Is BDS Okay Now or What?
BDS for me and not for thee.
by Hamza Ali Shah
27 March 2023
Violent crackdowns on peaceful protests are familiar to Palestinians – though recently, they’ve found themselves in an unusual position outside of the cross-hairs.
As protests against Israel’s far-right government consume the country for the 12th week, Palestinians will be feeling perplexed and vindicated in equal measure. While opposition parties refuse to participate in the Israeli parliament’s final vote on plans to overhaul the judiciary, at least $4bn has flowed out of Israeli banks. Meanwhile, hundreds of American financiers are threatening to withhold their investments. There has never been a clearer acknowledgement of the power of boycotts, divestment and sanctions (BDS) – a set of tactics most of its recent adopters would not long ago have called antisemitic.
Building on the strategy of the South African anti-apartheid movement, the aim of the Palestinian BDS civil society movement is to draw attention to Israel’s apartheid and through economic and diplomatic means, isolate it. Its three titular tactics are seen as the most effectual means to an end: full equality for Palestinians on both sides of the green line, the end of the illegal occupation of the West Bank and the upholding of Palestinians’ right of return under international law.
On the face of it, there is nothing contentious about the movement’s non-violent strategies to secure its political objectives – yet ever since it was launched, Israel has been unrelenting in its attempt to delegitimise and curb it. In 2011, the country passed an anti-boycott law, prohibiting the public promotion of academic, economic or cultural boycotts against Israeli institutions or illegal Israeli settlements in the West Bank. Last year, the Israeli government allocated $31bn for an initiative aimed at strengthening the perception of Israel and undermining the perception of the BDS movement.
Israel’s enablers have blithely followed suit. To date, 35 US states have adopted laws, executive orders, or resolutions designed to discourage boycotts against Israel. The objectives are unambiguous too. As Noah Pollack, former executive director of the Emergency Committee for Israel, once boasted; “while you were doing your campus antics, the grown-ups were in the state legislatures passing laws that make your cause improbable.”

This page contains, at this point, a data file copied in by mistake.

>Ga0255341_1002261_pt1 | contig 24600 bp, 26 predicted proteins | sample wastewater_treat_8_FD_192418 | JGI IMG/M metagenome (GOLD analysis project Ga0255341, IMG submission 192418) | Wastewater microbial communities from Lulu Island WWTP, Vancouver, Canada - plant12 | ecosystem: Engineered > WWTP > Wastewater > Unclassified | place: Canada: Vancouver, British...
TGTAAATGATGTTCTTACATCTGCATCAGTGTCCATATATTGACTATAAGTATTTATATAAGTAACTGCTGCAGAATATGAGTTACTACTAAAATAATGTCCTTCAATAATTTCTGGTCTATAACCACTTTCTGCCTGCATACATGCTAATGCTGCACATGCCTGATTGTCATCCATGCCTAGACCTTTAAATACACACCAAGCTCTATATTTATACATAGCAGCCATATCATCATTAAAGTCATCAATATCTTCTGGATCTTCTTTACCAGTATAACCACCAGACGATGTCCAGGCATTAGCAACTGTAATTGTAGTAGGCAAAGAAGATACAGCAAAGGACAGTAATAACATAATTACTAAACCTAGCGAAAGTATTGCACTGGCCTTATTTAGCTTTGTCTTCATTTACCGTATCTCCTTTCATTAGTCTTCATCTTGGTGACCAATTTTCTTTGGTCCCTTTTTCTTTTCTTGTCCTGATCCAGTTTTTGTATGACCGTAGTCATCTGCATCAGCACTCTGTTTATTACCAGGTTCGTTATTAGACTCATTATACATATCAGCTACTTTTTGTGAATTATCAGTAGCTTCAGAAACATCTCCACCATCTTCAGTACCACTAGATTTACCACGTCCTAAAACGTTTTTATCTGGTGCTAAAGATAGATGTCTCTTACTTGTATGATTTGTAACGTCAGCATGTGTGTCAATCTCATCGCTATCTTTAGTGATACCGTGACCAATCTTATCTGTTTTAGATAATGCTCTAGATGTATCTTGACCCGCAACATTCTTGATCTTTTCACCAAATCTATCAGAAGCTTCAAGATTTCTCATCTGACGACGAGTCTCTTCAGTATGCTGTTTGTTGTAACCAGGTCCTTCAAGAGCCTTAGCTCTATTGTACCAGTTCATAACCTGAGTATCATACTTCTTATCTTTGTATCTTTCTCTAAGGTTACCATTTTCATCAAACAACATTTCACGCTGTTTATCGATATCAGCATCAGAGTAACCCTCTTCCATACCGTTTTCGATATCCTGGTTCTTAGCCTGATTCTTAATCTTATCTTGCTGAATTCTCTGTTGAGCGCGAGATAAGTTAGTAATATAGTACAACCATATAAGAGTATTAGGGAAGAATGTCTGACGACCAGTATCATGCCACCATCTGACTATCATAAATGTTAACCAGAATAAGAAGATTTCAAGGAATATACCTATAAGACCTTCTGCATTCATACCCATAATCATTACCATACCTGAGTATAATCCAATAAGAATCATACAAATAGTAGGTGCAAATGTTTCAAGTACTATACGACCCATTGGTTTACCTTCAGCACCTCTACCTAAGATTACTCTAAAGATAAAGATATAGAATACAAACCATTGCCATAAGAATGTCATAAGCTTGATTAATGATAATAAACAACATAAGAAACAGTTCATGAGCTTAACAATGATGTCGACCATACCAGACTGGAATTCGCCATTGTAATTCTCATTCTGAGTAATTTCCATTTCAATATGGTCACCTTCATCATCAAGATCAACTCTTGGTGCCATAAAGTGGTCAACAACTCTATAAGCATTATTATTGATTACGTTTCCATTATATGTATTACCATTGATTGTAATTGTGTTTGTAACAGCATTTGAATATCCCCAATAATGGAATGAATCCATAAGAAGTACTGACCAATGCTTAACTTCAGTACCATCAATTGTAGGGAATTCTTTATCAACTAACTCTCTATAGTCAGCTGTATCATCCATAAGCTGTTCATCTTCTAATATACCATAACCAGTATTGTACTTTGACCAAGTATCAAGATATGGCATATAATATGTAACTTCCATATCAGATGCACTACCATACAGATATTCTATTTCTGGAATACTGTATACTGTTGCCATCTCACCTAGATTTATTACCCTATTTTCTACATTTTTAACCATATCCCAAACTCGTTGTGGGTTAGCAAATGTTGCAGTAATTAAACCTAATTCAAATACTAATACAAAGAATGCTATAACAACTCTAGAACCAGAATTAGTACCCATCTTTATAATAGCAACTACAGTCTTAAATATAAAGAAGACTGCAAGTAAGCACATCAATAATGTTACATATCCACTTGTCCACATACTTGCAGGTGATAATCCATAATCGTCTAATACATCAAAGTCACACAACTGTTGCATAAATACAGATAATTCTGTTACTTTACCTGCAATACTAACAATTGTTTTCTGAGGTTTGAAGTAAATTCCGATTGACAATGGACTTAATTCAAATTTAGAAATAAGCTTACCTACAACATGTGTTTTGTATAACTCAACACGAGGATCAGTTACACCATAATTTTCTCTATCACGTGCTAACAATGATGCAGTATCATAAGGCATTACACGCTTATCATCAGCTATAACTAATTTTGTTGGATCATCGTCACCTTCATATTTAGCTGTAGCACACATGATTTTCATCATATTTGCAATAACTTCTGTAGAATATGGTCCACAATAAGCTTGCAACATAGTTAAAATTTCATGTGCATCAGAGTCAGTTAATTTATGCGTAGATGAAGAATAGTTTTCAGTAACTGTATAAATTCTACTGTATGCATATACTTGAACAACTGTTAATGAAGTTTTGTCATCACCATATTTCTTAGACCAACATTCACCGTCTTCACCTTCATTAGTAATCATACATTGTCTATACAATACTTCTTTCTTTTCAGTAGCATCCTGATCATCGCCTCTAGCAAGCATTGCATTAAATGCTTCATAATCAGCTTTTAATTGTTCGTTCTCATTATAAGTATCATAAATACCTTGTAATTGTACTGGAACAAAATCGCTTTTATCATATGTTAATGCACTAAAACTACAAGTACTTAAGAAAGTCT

Meanwhile in the UK, a new bill is passing through the houses of parliament that aims to ban public bodies from boycotting or divesting from particular countries. Israel is not named, but clearly implied: speaking in favour of the bill, Michael Gove argued that tackling BDS is integral in standing up to the “evil of antisemitism”.
This is reflective of what has become the standard: delegitimising BDS by smearing it as antisemitic.
A 2010 report by the Tel-Aviv based Reut Institute concluded Israel’s ‘erosion’ of its international image was caused by the existence of a ‘delegitimisation network’ of organisations, like BDS, which possess the “ability to engage and mobilise others by blurring the lines with Israel’s critics”, and thus needed to be nullified. In other words, cracking down on avenues that are effective in bringing into view Israel’s unceasing apartheid.
Despite attempts to muzzle the movement, BDS continued to win major support among state and non-state actors, from ice cream manufacturer Ben & Jerry’s which in 2021 decided to pull its products in illegal settlements, to the mayor of Barcelona who in February suspended a twinning agreement with Tel Aviv “until the Israeli authorities put an end to the system of violations of Palestinian human rights.”
Israel and its allies fear BDS because they know it works – and they know it works because they do it, too. These were the methods they used against Russia when it launched its invasion of Ukraine in February last year, and by November, imports from Russia had decreased 98.2%. Yet now those who opposed BDS are encouraging the same tactics.
Yossi Klein Halevi, a prominent Israeli author, ridiculed Airbnb when it ended its business in the illegal settlements. Last week, the author argued that Americans should consider not purchasing Israel bonds in reaction to the judicial reforms. Yair Lapid, Knesset opposition leader and former prime minister, once suggested BDS leaders were “out-and-out antisemities”. No longer weighed down by his brass neck, he has become a leading critic of the Israeli government and continued to push for more widespread protests, which he sees as an expression of the “democratic instinct” of the Israeli citizens. Its Jewish citizens, that is.
Ultimately, critics of BDS and of the new Israeli government have the same objective: to preserve Jewish supremacy in Israel. All that’s changed is that the tactics of BDS have been coopted for that end. Make no mistake, therefore: if this fascist government collapses, it will be because of the tactics Palestinians have long promoted, and been punished for. This “pro-democracy” movement has proven that civil resistance is yet another right afforded to Israelis but not to Palestinians.
Hamza Ali Shah is a British Palestinian political researcher and writer based in London.